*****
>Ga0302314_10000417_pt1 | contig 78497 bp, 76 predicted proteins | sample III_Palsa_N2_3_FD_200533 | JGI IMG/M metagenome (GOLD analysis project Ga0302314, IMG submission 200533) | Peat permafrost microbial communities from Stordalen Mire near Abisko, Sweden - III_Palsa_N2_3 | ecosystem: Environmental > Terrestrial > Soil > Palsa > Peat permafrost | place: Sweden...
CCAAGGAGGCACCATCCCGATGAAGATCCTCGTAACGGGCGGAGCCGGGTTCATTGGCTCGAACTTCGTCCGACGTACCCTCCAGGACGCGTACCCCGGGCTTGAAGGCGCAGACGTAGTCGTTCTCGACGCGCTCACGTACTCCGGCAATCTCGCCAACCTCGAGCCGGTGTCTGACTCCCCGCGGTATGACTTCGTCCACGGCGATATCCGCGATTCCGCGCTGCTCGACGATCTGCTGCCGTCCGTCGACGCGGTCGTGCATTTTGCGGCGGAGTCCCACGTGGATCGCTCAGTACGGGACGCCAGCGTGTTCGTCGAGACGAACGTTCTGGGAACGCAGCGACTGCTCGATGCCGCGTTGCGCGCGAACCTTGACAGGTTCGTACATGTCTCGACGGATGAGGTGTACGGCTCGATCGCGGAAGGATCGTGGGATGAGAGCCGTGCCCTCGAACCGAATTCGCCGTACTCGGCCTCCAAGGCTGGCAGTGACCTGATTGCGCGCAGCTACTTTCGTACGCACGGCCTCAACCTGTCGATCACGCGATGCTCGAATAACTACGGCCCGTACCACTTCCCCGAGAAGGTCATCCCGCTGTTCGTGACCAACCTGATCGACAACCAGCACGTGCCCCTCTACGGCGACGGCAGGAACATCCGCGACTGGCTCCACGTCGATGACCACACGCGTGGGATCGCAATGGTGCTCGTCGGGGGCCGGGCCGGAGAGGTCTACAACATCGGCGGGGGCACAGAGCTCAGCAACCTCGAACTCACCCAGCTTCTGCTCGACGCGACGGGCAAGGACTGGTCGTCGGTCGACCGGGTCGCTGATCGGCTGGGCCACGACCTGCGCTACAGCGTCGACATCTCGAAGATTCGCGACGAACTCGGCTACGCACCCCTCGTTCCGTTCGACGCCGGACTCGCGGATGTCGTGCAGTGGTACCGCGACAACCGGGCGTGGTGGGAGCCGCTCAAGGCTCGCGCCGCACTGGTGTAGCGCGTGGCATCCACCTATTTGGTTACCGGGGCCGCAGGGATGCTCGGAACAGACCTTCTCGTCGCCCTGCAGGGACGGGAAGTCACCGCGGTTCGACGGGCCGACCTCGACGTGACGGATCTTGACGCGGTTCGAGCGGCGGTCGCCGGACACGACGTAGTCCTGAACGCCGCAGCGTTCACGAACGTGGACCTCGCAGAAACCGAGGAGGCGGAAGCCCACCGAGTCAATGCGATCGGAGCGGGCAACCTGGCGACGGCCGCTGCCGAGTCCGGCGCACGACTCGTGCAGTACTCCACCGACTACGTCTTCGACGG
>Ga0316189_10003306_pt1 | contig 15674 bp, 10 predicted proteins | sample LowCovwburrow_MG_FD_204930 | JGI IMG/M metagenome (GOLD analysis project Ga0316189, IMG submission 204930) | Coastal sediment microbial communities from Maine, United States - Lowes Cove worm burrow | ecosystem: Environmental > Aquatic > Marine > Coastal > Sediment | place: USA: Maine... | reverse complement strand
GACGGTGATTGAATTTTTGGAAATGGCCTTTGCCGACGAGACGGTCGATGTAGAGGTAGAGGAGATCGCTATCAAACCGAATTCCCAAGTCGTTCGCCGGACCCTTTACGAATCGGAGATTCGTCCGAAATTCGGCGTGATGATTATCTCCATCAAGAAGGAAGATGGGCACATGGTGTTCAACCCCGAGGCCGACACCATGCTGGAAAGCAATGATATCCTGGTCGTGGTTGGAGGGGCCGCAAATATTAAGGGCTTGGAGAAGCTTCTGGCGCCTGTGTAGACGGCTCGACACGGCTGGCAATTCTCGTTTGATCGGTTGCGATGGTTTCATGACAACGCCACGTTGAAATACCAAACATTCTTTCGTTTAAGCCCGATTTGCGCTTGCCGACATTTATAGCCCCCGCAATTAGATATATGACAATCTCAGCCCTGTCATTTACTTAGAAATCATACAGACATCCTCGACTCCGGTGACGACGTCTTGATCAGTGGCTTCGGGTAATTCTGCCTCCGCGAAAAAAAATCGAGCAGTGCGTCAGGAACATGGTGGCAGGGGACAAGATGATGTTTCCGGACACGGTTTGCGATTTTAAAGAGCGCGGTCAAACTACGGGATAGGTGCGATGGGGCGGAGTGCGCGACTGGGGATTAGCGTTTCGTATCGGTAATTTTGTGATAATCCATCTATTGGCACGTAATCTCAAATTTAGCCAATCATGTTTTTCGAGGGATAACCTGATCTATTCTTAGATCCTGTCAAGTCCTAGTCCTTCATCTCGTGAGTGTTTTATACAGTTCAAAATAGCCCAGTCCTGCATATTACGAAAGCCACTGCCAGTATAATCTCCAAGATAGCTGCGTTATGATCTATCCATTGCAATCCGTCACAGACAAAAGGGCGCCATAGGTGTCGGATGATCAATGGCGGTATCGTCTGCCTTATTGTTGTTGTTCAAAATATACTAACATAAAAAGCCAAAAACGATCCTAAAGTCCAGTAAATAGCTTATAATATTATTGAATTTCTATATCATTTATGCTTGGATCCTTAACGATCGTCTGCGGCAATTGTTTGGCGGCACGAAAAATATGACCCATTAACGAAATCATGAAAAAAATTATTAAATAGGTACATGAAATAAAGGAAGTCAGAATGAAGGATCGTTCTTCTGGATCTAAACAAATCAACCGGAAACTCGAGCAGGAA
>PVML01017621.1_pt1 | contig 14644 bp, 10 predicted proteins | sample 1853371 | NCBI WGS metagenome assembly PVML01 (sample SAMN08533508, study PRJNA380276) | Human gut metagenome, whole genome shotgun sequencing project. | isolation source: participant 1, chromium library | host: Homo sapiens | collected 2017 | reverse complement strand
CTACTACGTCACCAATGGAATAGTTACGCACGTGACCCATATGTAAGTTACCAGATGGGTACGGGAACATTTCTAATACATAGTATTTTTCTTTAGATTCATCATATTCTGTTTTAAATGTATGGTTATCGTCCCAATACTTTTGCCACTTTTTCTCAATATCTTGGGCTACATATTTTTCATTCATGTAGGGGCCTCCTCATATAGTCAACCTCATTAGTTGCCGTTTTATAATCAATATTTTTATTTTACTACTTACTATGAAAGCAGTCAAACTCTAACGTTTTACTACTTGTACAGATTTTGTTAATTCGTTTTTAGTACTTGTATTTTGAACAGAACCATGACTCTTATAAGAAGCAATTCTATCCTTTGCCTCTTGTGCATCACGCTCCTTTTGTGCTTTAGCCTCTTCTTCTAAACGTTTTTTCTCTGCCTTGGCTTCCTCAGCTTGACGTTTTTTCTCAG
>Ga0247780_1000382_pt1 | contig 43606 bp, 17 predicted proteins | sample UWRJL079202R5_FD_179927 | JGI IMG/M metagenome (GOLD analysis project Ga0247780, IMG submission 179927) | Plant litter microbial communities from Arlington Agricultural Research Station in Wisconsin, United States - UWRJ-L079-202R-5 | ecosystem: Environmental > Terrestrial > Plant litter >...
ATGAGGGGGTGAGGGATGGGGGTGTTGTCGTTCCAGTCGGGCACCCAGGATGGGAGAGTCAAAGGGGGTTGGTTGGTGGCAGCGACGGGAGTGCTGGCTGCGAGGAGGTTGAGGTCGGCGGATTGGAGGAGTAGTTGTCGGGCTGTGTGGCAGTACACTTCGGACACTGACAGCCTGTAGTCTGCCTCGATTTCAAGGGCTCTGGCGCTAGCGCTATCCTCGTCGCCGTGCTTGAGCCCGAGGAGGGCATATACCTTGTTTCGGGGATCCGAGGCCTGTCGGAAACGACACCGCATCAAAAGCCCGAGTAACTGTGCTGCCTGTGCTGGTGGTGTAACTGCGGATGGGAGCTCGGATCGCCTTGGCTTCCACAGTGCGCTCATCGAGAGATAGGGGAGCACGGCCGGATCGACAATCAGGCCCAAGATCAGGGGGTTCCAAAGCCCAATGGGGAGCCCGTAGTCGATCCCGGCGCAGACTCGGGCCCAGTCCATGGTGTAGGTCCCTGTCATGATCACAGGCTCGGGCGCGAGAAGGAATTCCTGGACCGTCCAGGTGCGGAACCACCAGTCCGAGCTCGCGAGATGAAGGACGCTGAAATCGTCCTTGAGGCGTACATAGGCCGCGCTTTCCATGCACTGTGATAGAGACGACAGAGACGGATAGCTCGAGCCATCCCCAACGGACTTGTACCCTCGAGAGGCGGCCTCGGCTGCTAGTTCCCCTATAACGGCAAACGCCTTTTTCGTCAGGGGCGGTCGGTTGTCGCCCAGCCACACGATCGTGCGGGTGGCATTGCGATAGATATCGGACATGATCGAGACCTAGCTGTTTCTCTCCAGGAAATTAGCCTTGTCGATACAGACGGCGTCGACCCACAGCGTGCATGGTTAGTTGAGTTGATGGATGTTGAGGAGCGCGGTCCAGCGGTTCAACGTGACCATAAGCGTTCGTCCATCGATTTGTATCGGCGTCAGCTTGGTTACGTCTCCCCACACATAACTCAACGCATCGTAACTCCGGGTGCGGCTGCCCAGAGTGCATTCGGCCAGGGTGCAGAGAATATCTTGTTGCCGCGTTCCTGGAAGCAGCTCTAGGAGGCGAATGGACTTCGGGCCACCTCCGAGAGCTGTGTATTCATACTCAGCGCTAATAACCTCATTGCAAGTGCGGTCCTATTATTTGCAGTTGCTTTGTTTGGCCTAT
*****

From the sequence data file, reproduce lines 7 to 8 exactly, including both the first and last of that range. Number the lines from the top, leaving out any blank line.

>Ga0247780_1000382_pt1 | contig 43606 bp, 17 predicted proteins | sample UWRJL079202R5_FD_179927 | JGI IMG/M metagenome (GOLD analysis project Ga0247780, IMG submission 179927) | Plant litter microbial communities from Arlington Agricultural Research Station in Wisconsin, United States - UWRJ-L079-202R-5 | ecosystem: Environmental > Terrestrial > Plant litter >...
ATGAGGGGGTGAGGGATGGGGGTGTTGTCGTTCCAGTCGGGCACCCAGGATGGGAGAGTCAAAGGGGGTTGGTTGGTGGCAGCGACGGGAGTGCTGGCTGCGAGGAGGTTGAGGTCGGCGGATTGGAGGAGTAGTTGTCGGGCTGTGTGGCAGTACACTTCGGACACTGACAGCCTGTAGTCTGCCTCGATTTCAAGGGCTCTGGCGCTAGCGCTATCCTCGTCGCCGTGCTTGAGCCCGAGGAGGGCATATACCTTGTTTCGGGGATCCGAGGCCTGTCGGAAACGACACCGCATCAAAAGCCCGAGTAACTGTGCTGCCTGTGCTGGTGGTGTAACTGCGGATGGGAGCTCGGATCGCCTTGGCTTCCACAGTGCGCTCATCGAGAGATAGGGGAGCACGGCCGGATCGACAATCAGGCCCAAGATCAGGGGGTTCCAAAGCCCAATGGGGAGCCCGTAGTCGATCCCGGCGCAGACTCGGGCCCAGTCCATGGTGTAGGTCCCTGTCATGATCACAGGCTCGGGCGCGAGAAGGAATTCCTGGACCGTCCAGGTGCGGAACCACCAGTCCGAGCTCGCGAGATGAAGGACGCTGAAATCGTCCTTGAGGCGTACATAGGCCGCGCTTTCCATGCACTGTGATAGAGACGACAGAGACGGATAGCTCGAGCCATCCCCAACGGACTTGTACCCTCGAGAGGCGGCCTCGGCTGCTAGTTCCCCTATAACGGCAAACGCCTTTTTCGTCAGGGGCGGTCGGTTGTCGCCCAGCCACACGATCGTGCGGGTGGCATTGCGATAGATATCGGACATGATCGAGACCTAGCTGTTTCTCTCCAGGAAATTAGCCTTGTCGATACAGACGGCGTCGACCCACAGCGTGCATGGTTAGTTGAGTTGATGGATGTTGAGGAGCGCGGTCCAGCGGTTCAACGTGACCATAAGCGTTCGTCCATCGATTTGTATCGGCGTCAGCTTGGTTACGTCTCCCCACACATAACTCAACGCATCGTAACTCCGGGTGCGGCTGCCCAGAGTGCATTCGGCCAGGGTGCAGAGAATATCTTGTTGCCGCGTTCCTGGAAGCAGCTCTAGGAGGCGAATGGACTTCGGGCCACCTCCGAGAGCTGTGTATTCATACTCAGCGCTAATAACCTCATTGCAAGTGCGGTCCTATTATTTGCAGTTGCTTTGTTTGGCCTAT